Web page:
I was 10 years old the first time I heard the name, "Geraldine Ferraro."It was in a joke, I now can't remember, somehow swapped for the word "Ferrari” on the merry-go-round at Washington Elementary School. I found myself reeling as I whirled in circles soaking up the scoop on this sinister succubus who would one day dare to oppose our republic’s rightful redeemer, Ronald Reagan. I was thirty miles outside of Wichita, but a world away from the “elitist East Coast” as I gained my informal education on the playground in my proudly conservative precinct in Southern Kansas....more
So if you haven't heard yet, my friend and Office of Management and Budget Director Sylvia Mathews Burwell was nominated for Secretary of Health and Human Services, replacing Kathleen Sebelius. It's a huge, demanding, pressure-filled responsibility, and Sylvia's experience and skills are a very good fit for the position....more
In the last couple of weeks there has been some strange attack happening on the Girl Scouts. First there was the attack pushed out by right-wing, conservative, republican, tea-party - whatever you want to call them - bloggers and FOX news hosts trying to say that GSUSA are pushing a "Liberal Agenda" ...more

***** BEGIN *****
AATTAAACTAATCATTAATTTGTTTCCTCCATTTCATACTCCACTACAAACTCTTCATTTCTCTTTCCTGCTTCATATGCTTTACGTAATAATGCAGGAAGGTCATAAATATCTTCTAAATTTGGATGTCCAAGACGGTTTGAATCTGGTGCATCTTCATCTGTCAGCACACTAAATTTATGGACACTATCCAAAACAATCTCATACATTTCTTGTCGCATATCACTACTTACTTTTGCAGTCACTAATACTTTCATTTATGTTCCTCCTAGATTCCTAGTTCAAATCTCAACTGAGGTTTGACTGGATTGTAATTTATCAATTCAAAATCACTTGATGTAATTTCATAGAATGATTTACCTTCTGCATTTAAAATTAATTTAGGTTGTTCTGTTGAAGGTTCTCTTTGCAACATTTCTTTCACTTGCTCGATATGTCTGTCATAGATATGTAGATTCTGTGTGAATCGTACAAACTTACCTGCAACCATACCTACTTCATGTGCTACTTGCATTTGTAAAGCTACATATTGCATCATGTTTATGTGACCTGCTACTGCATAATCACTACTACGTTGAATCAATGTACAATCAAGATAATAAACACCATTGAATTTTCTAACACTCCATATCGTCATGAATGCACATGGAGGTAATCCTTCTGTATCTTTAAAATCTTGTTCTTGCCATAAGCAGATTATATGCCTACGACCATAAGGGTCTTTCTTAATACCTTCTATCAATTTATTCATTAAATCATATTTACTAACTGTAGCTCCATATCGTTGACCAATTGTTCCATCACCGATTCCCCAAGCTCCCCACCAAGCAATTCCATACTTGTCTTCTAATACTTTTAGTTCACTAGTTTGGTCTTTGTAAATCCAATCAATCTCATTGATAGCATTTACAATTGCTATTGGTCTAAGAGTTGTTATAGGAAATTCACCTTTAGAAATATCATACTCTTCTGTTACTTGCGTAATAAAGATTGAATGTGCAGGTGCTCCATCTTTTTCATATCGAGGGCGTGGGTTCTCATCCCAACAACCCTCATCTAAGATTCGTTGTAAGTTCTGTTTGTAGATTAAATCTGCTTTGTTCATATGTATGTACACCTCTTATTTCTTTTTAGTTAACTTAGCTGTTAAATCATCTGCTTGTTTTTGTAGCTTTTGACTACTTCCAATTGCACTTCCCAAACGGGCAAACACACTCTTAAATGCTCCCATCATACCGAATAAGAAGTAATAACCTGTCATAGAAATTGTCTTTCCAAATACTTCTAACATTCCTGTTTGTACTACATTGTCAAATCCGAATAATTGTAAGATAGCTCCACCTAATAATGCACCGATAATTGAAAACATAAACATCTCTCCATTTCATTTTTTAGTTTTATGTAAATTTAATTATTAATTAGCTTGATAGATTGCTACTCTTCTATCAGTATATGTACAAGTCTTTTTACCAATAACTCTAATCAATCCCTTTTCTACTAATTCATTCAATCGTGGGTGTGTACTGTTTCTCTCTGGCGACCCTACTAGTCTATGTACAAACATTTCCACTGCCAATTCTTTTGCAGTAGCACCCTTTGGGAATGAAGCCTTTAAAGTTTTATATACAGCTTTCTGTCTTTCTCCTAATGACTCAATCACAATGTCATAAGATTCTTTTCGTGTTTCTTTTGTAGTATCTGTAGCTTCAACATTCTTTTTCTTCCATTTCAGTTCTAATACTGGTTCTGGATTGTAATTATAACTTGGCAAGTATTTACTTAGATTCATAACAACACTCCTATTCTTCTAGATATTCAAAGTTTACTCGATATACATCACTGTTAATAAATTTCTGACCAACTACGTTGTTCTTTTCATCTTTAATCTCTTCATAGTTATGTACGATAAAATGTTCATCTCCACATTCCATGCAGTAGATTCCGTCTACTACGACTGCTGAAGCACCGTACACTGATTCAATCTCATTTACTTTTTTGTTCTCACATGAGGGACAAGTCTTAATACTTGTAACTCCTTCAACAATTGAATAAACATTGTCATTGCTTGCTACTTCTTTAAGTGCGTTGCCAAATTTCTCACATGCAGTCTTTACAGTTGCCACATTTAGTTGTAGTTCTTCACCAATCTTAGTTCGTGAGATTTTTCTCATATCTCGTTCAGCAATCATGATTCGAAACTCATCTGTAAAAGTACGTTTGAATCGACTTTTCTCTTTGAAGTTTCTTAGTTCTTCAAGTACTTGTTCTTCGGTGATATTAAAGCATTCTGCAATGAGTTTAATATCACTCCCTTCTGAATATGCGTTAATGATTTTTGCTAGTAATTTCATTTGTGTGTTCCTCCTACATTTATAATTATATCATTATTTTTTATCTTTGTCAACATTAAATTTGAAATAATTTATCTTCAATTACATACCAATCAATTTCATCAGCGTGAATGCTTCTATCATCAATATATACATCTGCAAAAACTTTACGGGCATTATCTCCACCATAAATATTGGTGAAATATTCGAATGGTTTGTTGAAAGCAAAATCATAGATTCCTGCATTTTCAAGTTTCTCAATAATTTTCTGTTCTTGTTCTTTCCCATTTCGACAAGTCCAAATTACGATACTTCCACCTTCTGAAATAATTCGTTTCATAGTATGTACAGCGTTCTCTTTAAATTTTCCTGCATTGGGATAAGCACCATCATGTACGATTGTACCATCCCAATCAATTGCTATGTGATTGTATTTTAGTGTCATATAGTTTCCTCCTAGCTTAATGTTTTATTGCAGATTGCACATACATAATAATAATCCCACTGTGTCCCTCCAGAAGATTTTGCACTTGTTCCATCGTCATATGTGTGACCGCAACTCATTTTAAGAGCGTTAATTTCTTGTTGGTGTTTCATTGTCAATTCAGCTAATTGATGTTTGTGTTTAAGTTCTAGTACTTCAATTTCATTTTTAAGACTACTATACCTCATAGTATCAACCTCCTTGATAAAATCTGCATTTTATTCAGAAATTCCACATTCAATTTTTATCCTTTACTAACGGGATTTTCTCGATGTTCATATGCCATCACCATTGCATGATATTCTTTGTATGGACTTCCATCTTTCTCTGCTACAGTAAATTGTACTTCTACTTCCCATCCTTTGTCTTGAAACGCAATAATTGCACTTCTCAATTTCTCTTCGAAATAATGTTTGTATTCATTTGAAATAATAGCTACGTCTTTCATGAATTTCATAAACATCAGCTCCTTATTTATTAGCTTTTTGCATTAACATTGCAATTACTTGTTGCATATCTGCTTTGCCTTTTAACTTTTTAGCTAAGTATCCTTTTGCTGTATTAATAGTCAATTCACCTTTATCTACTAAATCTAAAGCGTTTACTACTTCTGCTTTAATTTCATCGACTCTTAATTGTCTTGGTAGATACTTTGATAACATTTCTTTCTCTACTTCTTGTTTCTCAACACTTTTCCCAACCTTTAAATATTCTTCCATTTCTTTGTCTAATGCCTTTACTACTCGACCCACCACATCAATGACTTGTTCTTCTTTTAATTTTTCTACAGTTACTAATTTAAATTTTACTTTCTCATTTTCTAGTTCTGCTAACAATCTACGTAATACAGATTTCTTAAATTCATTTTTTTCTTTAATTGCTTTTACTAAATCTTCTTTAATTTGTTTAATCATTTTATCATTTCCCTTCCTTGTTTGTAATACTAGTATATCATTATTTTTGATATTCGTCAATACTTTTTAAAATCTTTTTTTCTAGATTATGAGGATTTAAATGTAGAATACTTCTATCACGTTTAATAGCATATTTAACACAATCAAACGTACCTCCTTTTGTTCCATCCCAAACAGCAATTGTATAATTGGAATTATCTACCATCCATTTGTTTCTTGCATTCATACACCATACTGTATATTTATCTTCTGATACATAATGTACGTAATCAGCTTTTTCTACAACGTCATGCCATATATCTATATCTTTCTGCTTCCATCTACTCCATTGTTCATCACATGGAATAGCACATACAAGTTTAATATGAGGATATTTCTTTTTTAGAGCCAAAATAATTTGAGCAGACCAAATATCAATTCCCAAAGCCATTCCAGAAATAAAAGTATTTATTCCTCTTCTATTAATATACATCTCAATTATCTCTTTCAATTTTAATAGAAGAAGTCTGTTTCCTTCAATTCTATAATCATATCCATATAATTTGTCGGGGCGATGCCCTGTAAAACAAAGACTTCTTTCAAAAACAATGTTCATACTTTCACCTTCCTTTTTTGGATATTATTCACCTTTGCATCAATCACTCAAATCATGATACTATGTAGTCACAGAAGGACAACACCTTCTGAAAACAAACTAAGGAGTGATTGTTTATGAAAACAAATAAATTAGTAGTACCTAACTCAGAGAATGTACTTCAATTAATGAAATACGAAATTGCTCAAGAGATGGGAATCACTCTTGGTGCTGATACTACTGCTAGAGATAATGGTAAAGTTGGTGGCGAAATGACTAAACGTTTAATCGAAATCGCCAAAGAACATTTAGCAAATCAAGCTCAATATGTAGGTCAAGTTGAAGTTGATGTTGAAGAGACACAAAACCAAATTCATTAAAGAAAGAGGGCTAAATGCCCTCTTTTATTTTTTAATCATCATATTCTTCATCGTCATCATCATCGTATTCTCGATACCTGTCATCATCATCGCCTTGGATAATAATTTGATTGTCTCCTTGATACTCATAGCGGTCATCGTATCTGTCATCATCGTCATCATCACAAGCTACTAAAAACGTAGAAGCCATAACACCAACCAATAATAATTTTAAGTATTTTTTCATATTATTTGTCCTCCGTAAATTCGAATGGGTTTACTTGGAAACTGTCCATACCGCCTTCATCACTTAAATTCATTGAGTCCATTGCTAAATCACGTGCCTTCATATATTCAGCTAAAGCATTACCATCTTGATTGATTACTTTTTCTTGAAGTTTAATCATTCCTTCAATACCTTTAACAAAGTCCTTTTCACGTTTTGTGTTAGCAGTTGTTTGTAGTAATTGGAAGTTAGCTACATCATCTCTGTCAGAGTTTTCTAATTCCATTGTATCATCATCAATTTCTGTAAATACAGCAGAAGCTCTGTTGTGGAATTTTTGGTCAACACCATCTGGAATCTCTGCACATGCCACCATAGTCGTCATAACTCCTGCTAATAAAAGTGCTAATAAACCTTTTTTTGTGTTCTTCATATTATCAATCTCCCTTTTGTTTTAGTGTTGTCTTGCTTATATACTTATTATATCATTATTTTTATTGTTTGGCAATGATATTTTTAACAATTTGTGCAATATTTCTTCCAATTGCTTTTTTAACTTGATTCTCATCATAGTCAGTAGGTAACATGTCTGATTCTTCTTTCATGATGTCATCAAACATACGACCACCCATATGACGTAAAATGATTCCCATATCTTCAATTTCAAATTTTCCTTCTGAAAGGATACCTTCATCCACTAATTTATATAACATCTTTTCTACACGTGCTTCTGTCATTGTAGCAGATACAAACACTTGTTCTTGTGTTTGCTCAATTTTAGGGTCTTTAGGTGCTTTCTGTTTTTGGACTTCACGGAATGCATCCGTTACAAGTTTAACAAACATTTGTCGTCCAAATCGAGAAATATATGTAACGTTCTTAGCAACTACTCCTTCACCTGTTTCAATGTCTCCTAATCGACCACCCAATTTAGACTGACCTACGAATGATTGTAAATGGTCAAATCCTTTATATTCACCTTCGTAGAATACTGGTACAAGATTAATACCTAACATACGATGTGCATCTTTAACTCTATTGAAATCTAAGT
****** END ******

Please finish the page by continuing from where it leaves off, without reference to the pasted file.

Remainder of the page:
It bothers me a little bit that the small print above the August 23 issue of The New York Times Magazine reads, "Saving the World's Women." I'm not sure why. Maybe there's something weirdly patriarchal about it, conjuring images of women sitting around waiting to be rescued? The word "saving" almost implies some sort of blame, as if the world's women did something stupid and now we need to save them from themselves. Or maybe it is the cultural baggage that comes from an American magazine imploring readers to "save" people, which reminds me of all the "saving" that we did in the past that created a lot of other problems. Anyway, aside from my nitpicky initial reaction to something in minuscule font, it is great that the August 23 issue focuses on women who are marginalized and ignored.
The excellent economists at Vox, a site featuring research-based (which, I point out, is unfortunately rare when discussing gender; most "research" turns out to be opinion and stereotype-based, but I digress) policy analysis and commentary from leading economists, concluded the obvious but rarely discussed: that nations with better gender equality are wealthier than those in which women suffer from substantial discrimination.